Is Perry the only author who has done hard time? Of course not. Mystery writer Dashiell Hammett did six months in jail for contempt of court. Nelson Algren, who wrote Man With the Golden Arm, spent five months in jail for stealing a typewriter. William S. Burroughs, author of The Naked Lunch, first spent time for forging a prescription, but later killed his common-law wife after a drunken argument while in Mexico. He escaped prosecution by fleeing back to the United States. Chester Himes was sent to jail for eight years at the age of 19 for armed robbery, where he began to write such novels as A Rage in Harlem and Cotton Comes to Harlem. In all cases, incarceration, even for a little while, made a huge impact on the writer and their view of the world.

Anne Perry’s latest book, Three Debts Paid, a fifth volume of the Daniel Pitt series, was released in April.

Graphic Novel Adaptations: Old Stories with a New Twist

Graphic novel adaptations are not new, comic books based on classic literature could be found as early as the 1940’s and 50’s. Lately, however, there’s been a new crop of adaptations in graphic novel format that deserve some attention. While an adaptation of a book can never take the place of the original, it has value as a companion piece to the original, offering a fresh perspective on a well-established tale. This is particularly true of graphic novel adaptations, where illustrations and a change in pace can breathe new life into an older book. Even when a book isn’t all that old, a graphic novel interpretation allows us to see the story from a different angle.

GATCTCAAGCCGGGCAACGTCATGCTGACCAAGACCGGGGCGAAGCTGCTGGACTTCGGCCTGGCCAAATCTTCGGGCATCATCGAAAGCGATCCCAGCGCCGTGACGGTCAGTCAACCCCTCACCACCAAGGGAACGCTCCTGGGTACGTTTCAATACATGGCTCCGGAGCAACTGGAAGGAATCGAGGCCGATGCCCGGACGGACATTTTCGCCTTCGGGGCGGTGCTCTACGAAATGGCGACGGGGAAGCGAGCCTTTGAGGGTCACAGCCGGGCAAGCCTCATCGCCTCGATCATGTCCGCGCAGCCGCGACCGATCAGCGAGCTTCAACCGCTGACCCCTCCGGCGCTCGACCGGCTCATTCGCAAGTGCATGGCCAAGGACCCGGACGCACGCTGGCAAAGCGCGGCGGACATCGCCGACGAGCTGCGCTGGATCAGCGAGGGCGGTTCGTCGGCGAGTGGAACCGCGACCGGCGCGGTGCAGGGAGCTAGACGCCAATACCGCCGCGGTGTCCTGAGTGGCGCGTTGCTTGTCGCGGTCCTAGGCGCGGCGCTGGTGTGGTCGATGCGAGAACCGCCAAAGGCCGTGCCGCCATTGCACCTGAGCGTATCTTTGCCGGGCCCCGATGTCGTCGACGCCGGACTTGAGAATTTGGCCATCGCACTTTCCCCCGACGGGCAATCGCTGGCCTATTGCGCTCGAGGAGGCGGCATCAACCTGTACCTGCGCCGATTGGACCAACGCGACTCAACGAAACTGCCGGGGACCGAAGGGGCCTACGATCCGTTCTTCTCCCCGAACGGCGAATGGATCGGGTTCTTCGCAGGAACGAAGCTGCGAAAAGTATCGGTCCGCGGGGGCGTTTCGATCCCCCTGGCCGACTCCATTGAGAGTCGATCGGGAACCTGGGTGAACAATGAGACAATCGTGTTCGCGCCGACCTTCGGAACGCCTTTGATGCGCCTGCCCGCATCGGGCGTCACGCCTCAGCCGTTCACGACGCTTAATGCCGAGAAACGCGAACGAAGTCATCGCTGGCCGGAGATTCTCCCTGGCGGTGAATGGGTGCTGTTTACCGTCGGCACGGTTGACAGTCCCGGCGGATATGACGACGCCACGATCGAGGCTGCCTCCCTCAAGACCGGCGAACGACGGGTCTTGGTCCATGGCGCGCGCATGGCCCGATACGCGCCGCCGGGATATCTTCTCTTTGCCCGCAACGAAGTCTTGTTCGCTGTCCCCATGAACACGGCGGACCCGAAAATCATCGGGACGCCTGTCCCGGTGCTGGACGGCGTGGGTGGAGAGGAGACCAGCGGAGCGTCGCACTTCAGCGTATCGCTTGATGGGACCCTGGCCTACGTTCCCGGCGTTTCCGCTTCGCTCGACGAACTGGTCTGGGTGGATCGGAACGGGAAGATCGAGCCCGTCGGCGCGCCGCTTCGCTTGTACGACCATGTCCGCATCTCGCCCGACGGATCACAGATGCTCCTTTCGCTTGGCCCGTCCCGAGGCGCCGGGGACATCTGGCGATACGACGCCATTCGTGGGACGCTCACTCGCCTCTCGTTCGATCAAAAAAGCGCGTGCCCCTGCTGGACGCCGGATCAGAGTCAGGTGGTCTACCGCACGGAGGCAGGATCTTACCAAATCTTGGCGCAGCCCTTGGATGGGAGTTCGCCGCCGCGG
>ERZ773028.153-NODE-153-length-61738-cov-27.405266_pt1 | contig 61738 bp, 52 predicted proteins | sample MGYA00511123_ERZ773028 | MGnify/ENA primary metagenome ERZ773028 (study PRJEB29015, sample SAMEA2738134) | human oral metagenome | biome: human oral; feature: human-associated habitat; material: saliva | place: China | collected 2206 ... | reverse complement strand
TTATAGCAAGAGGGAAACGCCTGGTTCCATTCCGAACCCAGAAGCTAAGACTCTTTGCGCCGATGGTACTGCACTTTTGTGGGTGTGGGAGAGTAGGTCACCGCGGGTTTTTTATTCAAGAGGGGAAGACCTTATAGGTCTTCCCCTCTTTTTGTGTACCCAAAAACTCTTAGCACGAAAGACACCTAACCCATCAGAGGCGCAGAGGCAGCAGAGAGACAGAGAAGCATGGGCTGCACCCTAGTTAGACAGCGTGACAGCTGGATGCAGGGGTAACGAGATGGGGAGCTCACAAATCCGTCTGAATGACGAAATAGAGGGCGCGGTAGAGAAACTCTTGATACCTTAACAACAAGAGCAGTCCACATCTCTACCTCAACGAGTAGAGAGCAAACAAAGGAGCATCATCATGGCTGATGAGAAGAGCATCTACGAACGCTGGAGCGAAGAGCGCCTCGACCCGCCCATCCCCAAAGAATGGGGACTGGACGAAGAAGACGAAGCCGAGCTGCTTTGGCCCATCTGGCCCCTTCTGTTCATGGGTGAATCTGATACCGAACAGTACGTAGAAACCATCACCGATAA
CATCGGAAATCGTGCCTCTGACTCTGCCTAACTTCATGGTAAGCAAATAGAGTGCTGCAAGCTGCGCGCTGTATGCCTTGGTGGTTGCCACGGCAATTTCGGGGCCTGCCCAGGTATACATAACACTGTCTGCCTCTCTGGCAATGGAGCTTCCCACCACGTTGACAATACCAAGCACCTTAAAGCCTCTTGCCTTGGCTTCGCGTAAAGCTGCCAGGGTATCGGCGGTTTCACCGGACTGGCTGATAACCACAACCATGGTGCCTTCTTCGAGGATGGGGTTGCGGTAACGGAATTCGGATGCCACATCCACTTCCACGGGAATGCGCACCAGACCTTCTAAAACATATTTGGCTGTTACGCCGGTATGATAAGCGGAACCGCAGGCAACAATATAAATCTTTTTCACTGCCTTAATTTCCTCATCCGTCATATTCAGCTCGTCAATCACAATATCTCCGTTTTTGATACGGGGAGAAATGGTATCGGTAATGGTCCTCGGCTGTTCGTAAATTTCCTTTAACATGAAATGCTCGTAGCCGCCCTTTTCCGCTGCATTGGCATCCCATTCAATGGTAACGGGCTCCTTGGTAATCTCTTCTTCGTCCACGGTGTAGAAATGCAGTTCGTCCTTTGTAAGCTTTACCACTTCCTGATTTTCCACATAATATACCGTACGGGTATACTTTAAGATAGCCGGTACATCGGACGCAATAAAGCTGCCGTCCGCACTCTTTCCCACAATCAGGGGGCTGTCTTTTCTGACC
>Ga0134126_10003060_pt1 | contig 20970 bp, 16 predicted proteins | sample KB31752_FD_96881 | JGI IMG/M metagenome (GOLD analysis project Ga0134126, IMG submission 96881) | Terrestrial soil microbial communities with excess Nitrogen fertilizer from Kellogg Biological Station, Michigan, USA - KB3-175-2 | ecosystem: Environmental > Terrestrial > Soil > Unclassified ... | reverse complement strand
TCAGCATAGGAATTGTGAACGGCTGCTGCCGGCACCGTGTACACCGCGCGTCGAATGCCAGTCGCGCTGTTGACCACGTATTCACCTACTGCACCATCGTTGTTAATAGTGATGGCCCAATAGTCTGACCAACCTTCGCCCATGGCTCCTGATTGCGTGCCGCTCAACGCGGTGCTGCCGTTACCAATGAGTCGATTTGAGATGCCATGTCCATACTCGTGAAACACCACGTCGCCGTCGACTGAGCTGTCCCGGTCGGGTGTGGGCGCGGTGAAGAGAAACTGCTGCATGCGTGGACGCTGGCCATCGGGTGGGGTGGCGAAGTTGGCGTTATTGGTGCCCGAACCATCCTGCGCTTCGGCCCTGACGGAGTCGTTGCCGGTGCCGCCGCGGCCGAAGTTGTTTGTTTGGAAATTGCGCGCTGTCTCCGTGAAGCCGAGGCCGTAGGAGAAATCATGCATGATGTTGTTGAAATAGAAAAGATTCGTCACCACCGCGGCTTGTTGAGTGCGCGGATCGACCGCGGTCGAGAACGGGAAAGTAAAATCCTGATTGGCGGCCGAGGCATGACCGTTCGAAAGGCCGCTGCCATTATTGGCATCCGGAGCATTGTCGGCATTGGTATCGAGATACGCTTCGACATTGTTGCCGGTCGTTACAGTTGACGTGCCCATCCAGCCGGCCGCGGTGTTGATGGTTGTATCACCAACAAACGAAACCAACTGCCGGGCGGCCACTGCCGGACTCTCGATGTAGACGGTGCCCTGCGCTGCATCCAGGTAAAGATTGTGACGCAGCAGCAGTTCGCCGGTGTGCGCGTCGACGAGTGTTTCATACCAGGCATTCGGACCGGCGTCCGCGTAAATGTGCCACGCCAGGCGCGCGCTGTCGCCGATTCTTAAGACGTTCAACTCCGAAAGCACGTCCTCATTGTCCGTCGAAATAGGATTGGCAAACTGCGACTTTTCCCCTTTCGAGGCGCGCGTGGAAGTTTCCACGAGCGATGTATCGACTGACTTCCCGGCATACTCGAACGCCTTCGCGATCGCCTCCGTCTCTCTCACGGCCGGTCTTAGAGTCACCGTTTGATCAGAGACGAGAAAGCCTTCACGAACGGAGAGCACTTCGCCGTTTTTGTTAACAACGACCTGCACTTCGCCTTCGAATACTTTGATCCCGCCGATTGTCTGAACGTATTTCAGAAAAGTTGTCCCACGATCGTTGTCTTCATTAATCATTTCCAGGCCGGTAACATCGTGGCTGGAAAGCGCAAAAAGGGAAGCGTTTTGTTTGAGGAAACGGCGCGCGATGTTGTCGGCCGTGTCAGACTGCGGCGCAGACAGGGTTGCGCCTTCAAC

We have a whole bunch of graphic novel adaptations on our shelves, for all ages. Here are some of our favorites.

FOR ADULTS:

The Handmaid’s Tale, original story by Margaret Atwood ; art & adaptation by Renée Nault.

Animal Farm, original story by George Orwell ; adapted and illustrated by Odyr.

The Great Gatsby, original story by F. Scott Fitzgerald ; illustrated by Aya Morton ; text adapted by Fred Fordham

Small Gods : a Discworld graphic novel, original story by Terry Pratchett ; adaptation by Ray Friesen

City of Glass, original story by Paul Auster ; adaptation by Paul Karasik and David Mazzucchelli

American Gods 1: Shadows, story and words by Neil Gaiman ; art by Scott Hampton 

A Game of Thrones, original story by George R.R. Martin ; adapted by Daniel Abraham ; art by Tommy Patterson

FOR TEENS (and adults, too!):

The Hobbit, original story by J.R.R. Tolkien ; adapted by Charles Dixon with Sean Deming : illustrated by David Wenzel

To Kill a Mockingbird, original story by Harper Lee ; adapted and illustrated by Fred Fordham

Jane (based on Jane Eyre by Charlotte Brontë), written by Aline Brosh McKenna ; illustrated by Ramón K. Pérez 

Poe : Stories and Poems, original content by Edgar Allan Poe ; adapted by Gareth Hinds

A Wrinkle in Time, original story by Madeleine L’Engle ; adapted and illustrated by Hope Larson

The Giver, original story by Lois Lowry ; adapted by P. Craig Russell ; illustrated by P. Craig Russell, Galen Showman, Scott Hampton

Speak, by Laurie Halse Anderson ; artwork by Emily Carroll

FOR MIDDLE GRADE READERS:

Meg, Jo, Beth, and Amy (based on Little Women by Louisa May Alcott) ; adapted by Rey Terciero ; pencils by Bre Indigo

Anne Frank’s Diary ; adapted by Ari Folman ; illustrations by David Polonsky

The Graveyard Book, original story by Neil Gaiman ; adapted by: P. Craig Russell ; illustrated by: Kevin Nowlan, P. Craig Russell, Tony Harris, Scott Hampton, Galen Showman, Jill Thompson, Stephen B. Scott

Anne of Green Gables, original story by L. M. Montgomery ; adapted by Mariah Marsden & Brenna Thummler

The Secret Garden on 81st Street (based on The Secret Garden by Frances Hodgson Burnett) ; adapted by Ivy Noelle Weir ; illustrated by Amber Padilla

The Witches, original story by Roald Dahl ; adapted and illustrated by Pénélope Bagieu

Oz : the manga, original story by L. Frank Baum ; adapted by David Hutchison